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MSK Celebrates Hispanic Heritage Month | Spotlight On Yaihara Fortis-Santiago
Since 1988, the United States has recognized National Hispanic Heritage Month (September 15 to October 15) as a time to celebrate the histories, cultures, and contributions of Americans with roots in Mexico, the Caribbean, Central, and South America, and Spain, and to honor the accomplishments of Hispanic Americans.
This year, the Black, Latino, Asian and Multicultural (BLAM) Employee Resource Network is privileged to highlight a few members of Sloan Kettering Institute (SKI), who share what the month means to them as well as their thoughts on the importance of representation in academia.
Yaihara Fortis-Santiago, PhD, Associate Director of Postdoctoral Affairs and Trainee Diversity Initiatives at Sloan Kettering Institute (SKI), has always seen the connection between science and making the world a better place.
She grew up in Puerto Rico. After earning her PhD, and spending time in government and not-for-profit arenas, Dr. Fortis-Santiago was recruited by Ushma Neill, PhD, to come to MSK and use her leadership experience in science to assist and advance the careers of researchers – especially those from underrepresented communities.
"It makes me feel incredibly honored, day in and day out, to be connected to the community and be able to help people when they're struggling with their career, help them find their passions or regain their love for science, and come up with cool ways to support their time at MSK," Dr. Fortis-Santiago says.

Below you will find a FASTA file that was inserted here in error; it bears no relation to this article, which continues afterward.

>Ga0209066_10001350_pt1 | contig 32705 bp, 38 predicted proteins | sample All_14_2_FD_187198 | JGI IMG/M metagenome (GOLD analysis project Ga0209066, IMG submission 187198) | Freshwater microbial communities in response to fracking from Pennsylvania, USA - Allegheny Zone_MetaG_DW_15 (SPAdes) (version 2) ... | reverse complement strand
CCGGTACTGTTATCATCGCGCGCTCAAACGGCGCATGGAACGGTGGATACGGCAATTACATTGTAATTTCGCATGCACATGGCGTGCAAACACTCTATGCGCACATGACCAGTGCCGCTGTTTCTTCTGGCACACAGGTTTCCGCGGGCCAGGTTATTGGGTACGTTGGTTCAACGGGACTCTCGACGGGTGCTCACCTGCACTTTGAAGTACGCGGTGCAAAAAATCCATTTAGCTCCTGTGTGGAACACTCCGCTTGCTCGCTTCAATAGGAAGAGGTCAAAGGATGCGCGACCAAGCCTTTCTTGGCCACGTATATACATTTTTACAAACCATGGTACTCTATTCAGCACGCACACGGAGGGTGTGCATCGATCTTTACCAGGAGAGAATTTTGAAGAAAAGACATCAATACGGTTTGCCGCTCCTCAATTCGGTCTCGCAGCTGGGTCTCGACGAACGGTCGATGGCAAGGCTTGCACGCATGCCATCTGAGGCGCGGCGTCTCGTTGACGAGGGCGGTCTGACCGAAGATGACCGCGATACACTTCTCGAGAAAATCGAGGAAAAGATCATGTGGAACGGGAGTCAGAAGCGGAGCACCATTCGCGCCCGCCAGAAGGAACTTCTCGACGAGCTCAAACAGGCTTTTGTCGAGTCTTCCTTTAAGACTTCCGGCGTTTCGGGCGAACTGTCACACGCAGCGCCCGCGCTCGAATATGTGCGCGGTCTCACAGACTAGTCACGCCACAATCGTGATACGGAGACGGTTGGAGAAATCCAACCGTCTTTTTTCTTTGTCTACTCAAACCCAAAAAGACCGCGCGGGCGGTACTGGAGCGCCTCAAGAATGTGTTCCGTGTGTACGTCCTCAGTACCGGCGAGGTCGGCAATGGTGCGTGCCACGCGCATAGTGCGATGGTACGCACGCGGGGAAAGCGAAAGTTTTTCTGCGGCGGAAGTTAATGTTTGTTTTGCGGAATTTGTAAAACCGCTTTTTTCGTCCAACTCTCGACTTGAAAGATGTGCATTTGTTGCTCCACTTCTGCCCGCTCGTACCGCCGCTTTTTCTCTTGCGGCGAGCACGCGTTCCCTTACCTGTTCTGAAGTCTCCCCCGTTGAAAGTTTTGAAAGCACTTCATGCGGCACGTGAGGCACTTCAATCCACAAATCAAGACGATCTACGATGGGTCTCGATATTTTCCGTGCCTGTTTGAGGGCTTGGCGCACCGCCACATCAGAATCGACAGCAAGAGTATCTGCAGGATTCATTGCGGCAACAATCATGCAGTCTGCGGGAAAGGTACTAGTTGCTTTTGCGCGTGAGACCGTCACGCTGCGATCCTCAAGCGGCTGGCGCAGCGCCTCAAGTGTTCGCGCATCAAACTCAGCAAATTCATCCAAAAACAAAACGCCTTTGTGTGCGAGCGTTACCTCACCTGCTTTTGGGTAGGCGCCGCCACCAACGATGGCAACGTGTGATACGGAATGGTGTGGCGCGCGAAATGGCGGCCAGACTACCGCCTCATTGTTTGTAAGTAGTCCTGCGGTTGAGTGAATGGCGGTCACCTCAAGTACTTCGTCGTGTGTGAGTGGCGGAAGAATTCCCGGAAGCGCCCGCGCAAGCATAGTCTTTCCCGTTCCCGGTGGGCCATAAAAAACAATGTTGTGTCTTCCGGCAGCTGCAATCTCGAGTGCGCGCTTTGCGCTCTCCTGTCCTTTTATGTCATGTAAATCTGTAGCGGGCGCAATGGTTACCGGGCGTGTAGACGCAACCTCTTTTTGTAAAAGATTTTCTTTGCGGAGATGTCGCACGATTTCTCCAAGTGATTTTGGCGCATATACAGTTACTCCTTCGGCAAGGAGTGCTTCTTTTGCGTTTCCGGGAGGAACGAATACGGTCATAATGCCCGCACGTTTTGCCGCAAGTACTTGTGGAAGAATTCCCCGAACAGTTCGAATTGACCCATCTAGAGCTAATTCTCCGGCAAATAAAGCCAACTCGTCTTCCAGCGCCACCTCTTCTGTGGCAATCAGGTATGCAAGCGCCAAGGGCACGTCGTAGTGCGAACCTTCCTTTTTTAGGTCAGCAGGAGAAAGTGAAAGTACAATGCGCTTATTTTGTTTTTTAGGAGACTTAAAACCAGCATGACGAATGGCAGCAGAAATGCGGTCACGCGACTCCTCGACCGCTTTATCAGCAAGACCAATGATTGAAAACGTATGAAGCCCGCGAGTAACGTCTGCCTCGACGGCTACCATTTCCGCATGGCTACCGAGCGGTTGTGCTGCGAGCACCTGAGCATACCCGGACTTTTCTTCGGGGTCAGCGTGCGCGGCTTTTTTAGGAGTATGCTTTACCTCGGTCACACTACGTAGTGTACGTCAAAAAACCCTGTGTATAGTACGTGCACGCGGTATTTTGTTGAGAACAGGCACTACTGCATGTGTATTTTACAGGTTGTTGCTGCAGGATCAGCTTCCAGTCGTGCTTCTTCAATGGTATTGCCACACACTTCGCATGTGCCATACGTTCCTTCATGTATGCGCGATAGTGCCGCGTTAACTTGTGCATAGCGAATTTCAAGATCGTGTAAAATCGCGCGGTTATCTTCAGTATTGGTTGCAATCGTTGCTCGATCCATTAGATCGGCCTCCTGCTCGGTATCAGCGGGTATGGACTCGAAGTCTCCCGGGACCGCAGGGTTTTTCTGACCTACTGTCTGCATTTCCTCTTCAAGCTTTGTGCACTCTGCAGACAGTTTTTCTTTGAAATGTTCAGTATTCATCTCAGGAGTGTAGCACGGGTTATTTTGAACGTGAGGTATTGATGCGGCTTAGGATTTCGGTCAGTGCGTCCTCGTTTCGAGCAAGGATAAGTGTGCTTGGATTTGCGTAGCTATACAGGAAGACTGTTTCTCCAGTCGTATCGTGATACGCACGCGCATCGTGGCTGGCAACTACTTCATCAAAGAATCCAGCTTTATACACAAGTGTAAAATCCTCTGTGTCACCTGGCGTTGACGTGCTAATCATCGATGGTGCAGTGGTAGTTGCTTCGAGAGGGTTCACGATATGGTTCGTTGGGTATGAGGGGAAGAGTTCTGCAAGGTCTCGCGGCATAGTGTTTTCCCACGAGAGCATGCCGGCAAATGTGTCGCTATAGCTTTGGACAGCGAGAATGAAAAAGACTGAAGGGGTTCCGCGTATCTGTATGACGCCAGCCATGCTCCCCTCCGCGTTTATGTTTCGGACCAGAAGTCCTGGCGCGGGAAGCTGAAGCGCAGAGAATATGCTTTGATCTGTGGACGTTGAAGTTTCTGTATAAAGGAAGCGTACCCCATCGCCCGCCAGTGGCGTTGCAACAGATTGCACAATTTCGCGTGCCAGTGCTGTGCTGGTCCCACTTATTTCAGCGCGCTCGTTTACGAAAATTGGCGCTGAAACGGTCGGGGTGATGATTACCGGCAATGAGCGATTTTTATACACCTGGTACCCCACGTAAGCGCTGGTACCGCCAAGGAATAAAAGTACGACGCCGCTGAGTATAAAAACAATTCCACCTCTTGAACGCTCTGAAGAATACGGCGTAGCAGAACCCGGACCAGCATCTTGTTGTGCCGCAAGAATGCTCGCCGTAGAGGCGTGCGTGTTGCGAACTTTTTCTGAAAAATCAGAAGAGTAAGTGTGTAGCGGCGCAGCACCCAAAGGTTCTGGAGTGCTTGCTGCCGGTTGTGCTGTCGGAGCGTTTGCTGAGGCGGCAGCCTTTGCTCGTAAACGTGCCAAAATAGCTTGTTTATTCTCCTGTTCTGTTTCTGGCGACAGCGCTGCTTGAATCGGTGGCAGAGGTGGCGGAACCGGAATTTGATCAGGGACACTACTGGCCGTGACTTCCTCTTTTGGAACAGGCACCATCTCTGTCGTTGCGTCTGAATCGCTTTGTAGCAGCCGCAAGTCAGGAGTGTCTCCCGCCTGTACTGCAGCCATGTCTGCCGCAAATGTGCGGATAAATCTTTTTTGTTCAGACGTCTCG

Shaped by a Chance Meeting
Dr. Fortis-Santiago is the youngest of four children. She and her two brothers, Gadiel and Joel, and sister, Azarhí, grew up in Orocovis – a mountainous area in central Puerto Rico. Their father, Héctor ("Papo"), was a businessman who owned a farm, a hardware store and served as a food distributor for federal programs. Their mother, Miriam, taught Spanish literature for over 30 years.
The Fortis-Santiago family enjoyed traveling; they vacationed throughout Central and South America and the Caribbean, and even explored the Amazon rainforest in Venezuela. One trip to Cuba in 1993 had a lasting impact on young Yaihara, who was 10 at the time. During the 1990s, Cuba experienced an economic crisis and a famine after the fall of the Soviet Union.
"I remember we were walking on the waterfront, and a little girl my age ran up to my dad to ask for food," she explains. "That experience changed how I saw the world. It made me think about my privilege and after that, I wanted to be of service to society and solve problems for underserved and marginalized communities."